Of special interest are the notebooks (Items 87-100) in Kiswahili by native observers trained by Moreau in Tanganyika, and Moreau's extensive correspondence with Dr. James Chapin (Items 11-27) which is remarkable not only for its wealth of ornithological information but also for the beautiful calligraphic drawings of animals and birds in which Chapin 'spolled out' his own name or that of others.
III. Work for The Palaearctic-African Bird Migration Systems
Moreau, Reginald Ernest, 1897-1970, scientist and ornithologist
The papers were assembled from various sources.
The early correspondence (Section II) and the African diaries, journals and working notes (Section IV) were retained in the library of the Edward Grey Institute, Oxford, by David Lack after Moreau's death; Item 4 gives a full account of Dr. Lack's disposition of Moreau's papers.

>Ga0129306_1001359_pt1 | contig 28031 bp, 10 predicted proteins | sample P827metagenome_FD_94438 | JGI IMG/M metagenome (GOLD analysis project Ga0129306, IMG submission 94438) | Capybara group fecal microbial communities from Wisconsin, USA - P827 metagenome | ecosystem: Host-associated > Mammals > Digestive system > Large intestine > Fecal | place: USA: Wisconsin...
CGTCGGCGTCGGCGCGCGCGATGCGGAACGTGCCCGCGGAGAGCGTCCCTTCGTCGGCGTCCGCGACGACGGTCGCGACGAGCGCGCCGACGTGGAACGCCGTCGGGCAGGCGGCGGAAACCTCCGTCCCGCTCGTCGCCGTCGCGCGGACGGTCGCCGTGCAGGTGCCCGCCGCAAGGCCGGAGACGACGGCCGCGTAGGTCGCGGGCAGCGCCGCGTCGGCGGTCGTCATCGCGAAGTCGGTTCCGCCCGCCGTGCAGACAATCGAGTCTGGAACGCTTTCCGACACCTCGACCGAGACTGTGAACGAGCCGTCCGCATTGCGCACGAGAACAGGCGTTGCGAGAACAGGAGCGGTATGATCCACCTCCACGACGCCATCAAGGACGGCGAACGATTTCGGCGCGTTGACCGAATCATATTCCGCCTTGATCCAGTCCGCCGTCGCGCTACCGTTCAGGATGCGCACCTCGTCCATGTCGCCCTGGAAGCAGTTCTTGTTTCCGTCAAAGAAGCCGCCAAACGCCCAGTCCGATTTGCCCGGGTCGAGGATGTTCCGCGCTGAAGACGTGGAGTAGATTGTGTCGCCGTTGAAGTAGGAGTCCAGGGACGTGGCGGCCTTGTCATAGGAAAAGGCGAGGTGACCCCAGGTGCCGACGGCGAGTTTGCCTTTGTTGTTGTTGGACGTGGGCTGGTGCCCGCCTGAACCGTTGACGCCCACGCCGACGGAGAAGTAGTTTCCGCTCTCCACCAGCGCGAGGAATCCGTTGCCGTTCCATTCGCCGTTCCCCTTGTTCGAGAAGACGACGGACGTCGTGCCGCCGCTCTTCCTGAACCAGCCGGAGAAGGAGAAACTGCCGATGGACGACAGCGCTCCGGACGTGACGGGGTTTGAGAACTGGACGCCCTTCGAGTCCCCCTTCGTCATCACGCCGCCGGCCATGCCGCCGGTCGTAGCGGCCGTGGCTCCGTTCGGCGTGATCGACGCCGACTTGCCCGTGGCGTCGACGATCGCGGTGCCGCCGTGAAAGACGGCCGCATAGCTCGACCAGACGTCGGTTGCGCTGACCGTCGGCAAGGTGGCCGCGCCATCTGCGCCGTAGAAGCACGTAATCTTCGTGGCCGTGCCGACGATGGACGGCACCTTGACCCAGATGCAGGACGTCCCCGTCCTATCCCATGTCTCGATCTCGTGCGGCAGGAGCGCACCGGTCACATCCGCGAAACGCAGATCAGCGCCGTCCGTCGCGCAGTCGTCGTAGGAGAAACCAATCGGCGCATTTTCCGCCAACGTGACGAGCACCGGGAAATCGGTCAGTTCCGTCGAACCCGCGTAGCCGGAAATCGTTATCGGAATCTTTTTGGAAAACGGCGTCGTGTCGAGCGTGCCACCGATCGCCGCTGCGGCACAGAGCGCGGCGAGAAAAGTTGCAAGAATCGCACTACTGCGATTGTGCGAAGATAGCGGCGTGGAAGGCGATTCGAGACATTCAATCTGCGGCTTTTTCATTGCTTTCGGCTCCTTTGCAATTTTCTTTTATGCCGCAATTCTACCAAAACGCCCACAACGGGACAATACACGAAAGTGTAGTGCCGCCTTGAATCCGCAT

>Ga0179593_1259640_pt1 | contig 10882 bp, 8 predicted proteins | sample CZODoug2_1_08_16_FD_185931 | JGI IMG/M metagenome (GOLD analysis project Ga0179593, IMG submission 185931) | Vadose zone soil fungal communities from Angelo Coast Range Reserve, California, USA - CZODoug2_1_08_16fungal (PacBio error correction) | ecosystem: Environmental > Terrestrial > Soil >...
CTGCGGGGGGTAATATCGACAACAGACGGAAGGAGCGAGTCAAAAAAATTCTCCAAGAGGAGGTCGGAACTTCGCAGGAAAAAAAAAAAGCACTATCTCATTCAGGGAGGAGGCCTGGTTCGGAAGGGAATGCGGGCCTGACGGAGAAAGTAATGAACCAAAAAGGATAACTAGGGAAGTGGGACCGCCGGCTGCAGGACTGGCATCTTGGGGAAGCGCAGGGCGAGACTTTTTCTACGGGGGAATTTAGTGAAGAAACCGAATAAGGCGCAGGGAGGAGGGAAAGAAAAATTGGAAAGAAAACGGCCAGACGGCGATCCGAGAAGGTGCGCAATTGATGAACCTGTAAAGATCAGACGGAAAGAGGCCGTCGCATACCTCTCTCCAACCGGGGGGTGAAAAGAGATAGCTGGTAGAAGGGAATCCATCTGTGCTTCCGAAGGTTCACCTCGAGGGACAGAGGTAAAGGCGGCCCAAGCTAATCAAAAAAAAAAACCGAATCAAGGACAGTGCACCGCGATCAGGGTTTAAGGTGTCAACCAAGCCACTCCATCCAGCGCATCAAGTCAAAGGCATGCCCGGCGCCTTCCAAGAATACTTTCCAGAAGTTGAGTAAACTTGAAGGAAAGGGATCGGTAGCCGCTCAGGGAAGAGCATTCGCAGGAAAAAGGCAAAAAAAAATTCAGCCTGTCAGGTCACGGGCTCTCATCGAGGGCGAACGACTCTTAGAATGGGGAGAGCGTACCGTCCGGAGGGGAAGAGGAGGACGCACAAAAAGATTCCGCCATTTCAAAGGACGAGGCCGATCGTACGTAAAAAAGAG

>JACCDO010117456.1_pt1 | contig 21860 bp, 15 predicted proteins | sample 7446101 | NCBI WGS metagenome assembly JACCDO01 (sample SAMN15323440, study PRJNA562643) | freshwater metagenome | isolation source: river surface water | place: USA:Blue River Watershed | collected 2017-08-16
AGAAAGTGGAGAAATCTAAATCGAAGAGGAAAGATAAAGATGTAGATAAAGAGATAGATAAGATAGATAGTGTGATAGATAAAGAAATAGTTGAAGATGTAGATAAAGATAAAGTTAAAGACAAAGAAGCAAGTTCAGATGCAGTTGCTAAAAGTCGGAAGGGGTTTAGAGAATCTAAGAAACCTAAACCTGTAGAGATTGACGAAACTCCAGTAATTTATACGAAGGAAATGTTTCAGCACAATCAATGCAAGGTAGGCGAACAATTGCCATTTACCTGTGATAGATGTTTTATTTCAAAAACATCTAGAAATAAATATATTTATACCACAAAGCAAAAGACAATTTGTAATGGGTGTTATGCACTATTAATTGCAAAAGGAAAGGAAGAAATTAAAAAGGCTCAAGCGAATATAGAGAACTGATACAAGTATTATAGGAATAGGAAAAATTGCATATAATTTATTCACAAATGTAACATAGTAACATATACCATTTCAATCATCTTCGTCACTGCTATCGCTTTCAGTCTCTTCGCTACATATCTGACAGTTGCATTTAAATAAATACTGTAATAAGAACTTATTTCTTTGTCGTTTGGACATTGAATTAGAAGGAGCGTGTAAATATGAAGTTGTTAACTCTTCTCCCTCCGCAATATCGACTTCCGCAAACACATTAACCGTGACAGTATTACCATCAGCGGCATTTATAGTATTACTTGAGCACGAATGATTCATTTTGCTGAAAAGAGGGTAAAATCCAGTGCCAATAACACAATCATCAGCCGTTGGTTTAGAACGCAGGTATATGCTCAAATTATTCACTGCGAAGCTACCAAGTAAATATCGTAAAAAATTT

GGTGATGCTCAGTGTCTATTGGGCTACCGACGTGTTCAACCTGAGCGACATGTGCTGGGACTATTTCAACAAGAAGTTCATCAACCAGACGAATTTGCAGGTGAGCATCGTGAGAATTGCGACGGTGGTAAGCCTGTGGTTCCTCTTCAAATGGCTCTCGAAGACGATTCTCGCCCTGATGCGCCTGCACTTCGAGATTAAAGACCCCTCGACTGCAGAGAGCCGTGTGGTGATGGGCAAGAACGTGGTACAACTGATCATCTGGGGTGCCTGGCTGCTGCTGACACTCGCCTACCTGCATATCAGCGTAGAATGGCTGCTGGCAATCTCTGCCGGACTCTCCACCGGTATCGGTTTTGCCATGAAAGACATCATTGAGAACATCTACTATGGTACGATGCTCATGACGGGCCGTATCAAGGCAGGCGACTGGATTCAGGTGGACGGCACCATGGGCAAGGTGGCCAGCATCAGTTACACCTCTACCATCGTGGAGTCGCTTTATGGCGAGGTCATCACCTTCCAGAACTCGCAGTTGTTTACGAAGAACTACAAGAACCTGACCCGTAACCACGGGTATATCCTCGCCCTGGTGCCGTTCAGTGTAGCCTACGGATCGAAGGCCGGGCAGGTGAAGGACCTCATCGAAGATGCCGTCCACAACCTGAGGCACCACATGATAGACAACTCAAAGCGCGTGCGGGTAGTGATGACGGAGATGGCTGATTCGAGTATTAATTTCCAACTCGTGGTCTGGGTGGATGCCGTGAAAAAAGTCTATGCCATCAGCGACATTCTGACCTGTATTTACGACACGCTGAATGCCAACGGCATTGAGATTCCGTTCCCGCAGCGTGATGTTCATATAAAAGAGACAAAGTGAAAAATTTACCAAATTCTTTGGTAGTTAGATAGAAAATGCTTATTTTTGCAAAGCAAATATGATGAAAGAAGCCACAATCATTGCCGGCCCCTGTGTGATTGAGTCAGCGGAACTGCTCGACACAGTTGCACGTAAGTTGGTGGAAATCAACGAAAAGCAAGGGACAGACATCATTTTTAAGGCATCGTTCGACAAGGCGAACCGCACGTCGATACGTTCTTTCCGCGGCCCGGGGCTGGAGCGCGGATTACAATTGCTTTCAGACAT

The material on Palaearctic-African migration (Section III) was received from Dr. James Monk, Moreau's literary executor, who edited the manuscript of The Palaearctic-African Bird Migration Systems for publication.
Administrative / biographical background:
Moreau had relied on an extraordinarily global network of correspondents for data and information; the later material in the files (1970-73) is Dr. Monk's continuation of this correspondence and his own notes and drafts.
Moreau was not a professional ornithologist. He was employed in the Army Audit Office in England and Egypt, later in the Colonial Service agricultural research unit in Amani, Tanganyika, and pursued his ornithological studies and observations in his leisure time. On his retirement, he devoted his time wholly to ornithology, as editor of Ibis and working in the Edward Grey Institute, at first in an honorary capacity.
Summary of Career
b. 1897 Kingston-on-Thames
1906 Educated Kingston Grammar School
1914 Entered the Civil Service (Army Audit Office)
1920 Move to Egypt (Army Audit Office)
1928 Move to Amani, Tanganyika (Colonial Service agricultural research unit)
1946 Retirement from Civil Service; return to England